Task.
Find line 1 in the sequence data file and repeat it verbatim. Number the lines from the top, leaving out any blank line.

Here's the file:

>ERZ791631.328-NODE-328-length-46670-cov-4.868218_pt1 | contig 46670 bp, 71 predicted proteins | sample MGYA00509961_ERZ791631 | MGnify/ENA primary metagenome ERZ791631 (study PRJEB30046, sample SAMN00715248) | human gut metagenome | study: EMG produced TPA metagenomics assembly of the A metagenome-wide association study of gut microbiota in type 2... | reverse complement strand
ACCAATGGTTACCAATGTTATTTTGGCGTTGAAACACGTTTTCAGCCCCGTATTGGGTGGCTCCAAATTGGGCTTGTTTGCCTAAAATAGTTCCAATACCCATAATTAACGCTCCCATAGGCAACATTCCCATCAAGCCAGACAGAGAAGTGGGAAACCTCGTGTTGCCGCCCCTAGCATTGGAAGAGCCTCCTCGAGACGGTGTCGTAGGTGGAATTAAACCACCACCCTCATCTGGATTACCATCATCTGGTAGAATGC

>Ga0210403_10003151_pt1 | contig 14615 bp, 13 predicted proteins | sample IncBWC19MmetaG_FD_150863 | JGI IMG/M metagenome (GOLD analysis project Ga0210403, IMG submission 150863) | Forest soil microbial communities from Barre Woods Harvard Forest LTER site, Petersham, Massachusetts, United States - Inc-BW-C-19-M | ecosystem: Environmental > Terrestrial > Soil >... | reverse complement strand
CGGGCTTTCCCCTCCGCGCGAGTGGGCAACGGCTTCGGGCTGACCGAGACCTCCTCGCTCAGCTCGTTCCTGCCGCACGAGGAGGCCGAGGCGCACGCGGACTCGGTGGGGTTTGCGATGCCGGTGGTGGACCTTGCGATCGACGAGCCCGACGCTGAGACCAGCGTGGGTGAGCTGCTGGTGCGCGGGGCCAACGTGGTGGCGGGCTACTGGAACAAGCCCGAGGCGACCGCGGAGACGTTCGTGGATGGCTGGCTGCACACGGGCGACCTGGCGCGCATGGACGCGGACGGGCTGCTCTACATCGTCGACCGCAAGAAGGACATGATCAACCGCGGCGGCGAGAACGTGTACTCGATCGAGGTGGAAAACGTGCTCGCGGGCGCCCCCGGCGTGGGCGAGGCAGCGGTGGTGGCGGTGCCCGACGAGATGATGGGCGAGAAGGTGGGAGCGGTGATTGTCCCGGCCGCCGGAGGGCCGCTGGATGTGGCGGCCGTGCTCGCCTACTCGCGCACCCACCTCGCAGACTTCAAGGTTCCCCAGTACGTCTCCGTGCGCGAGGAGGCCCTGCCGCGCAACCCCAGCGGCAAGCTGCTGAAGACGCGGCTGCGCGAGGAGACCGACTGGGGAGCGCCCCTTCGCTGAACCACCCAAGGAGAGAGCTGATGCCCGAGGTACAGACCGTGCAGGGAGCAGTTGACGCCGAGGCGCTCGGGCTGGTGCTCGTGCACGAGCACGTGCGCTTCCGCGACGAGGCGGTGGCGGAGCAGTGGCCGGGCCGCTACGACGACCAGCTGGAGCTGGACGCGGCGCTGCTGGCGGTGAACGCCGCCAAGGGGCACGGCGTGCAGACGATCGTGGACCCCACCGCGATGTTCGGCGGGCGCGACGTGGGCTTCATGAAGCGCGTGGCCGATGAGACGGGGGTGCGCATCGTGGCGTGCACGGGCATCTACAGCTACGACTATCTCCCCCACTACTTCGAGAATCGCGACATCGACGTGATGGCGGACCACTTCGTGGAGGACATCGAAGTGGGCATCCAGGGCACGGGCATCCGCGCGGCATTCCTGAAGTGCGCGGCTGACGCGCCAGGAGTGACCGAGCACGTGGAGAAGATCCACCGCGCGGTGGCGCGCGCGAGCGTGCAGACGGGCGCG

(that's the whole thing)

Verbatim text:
>ERZ791631.328-NODE-328-length-46670-cov-4.868218_pt1 | contig 46670 bp, 71 predicted proteins | sample MGYA00509961_ERZ791631 | MGnify/ENA primary metagenome ERZ791631 (study PRJEB30046, sample SAMN00715248) | human gut metagenome | study: EMG produced TPA metagenomics assembly of the A metagenome-wide association study of gut microbiota in type 2... | reverse complement strand